This is a bit of a follow up to a blog entry done by my product manager partner in crime here at Wind River, Emeka. I spent a couple of weeks recently (in the middle of the Helios rush too) to put together a demo he is giving today at IBM’s Innovate Conference. It was great because it reminded us of what we’re really trying to do here creating IDEs using Eclipse, Integrating tools.

The the code in the demo is quite small but that’s a good thing thanks to good APIs. It’s a menu item associated with the editor for Wind River Workbench’s Memory Analysis database. The item takes that database and zips it up and attaches it to a newly created Work Item from IBM’s Rational Team Concert, i.e. Jazz, product. The story goes that you see a problem in the memory analysis and you want to record it for someone to look at later. And that person takes the attached zip and opens it up in the editor to start his investigation, using the other information recorded in the work item and documenting his findings there as well.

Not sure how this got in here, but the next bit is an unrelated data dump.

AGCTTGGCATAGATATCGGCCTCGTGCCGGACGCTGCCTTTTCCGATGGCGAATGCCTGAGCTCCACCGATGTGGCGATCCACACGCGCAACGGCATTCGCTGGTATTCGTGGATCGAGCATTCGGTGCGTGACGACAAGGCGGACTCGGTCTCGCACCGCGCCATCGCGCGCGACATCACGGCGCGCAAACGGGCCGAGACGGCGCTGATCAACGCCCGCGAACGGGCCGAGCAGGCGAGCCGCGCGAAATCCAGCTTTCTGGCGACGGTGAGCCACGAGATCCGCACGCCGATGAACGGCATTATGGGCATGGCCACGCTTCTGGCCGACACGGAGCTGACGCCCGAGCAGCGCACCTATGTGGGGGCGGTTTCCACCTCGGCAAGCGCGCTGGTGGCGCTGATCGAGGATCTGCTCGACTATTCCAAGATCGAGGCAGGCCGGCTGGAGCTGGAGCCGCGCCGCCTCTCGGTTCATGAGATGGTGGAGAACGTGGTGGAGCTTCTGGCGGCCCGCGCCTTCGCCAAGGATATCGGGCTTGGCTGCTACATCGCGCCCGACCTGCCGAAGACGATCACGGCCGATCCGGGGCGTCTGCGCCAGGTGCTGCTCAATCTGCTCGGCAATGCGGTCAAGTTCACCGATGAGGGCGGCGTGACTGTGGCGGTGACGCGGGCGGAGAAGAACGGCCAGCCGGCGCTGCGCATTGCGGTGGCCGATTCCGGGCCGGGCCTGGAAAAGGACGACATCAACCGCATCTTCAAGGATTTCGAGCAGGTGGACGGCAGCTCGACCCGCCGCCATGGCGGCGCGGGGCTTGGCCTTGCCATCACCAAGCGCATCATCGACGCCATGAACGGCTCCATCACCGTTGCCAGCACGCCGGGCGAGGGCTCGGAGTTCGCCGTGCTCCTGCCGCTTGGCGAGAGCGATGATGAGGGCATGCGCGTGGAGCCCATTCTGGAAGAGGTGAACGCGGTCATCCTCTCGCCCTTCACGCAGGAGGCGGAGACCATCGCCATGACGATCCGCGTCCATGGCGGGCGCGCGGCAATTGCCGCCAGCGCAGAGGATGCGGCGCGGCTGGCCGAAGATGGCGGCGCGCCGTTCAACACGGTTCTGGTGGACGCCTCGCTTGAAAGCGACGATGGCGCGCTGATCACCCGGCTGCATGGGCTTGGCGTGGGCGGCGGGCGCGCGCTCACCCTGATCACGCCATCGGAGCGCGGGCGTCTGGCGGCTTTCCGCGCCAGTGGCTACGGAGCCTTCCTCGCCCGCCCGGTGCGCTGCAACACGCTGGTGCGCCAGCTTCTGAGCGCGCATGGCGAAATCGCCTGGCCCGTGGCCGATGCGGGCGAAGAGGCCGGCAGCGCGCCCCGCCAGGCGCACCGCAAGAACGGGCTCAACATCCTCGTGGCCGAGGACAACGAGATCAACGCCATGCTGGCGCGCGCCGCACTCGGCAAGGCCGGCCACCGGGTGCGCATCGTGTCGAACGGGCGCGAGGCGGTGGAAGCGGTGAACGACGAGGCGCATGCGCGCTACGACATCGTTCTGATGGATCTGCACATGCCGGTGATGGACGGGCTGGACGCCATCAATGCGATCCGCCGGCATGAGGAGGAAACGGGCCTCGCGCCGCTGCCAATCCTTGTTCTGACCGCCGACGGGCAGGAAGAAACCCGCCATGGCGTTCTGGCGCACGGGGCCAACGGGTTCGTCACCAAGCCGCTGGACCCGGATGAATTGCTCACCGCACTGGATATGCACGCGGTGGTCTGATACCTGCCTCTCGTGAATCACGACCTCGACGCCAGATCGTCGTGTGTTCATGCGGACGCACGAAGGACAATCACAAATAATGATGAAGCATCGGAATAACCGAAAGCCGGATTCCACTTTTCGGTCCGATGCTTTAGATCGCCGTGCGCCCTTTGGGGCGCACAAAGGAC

The value of the integration becomes greater than the combined value of tools that Wind River and IBM have built on their own. And that’s the promise of Eclipse and it was great to see that promise in action. But it also brought home that we don’t see that happening enough. As we solidify the platform and the first layer of tooling, we need to keep driving the solutions and build up a bigger and better stack and sell our collective customers on the value of Eclipse and the solutions we’re building for them.

A few years ago we held a PluginFest where we brought together a number of embedded tooling vendors and tried to plug and play their products. In the end, it was more to test that they co-existed with each other than anything. A few had real integrations to show. But I think we fell short of the goal and dropped the ball on the potential. Maybe it’s time to bring us back together, not to test interoperability, but to explore opportunities to build real value add integrations that we can work on together. Emeka and I and the IBM RTC gang have started down that path. Hopefully it can be used as an example of the real value of Eclipse as an IDE and rejuvenate the ecosystem a bit.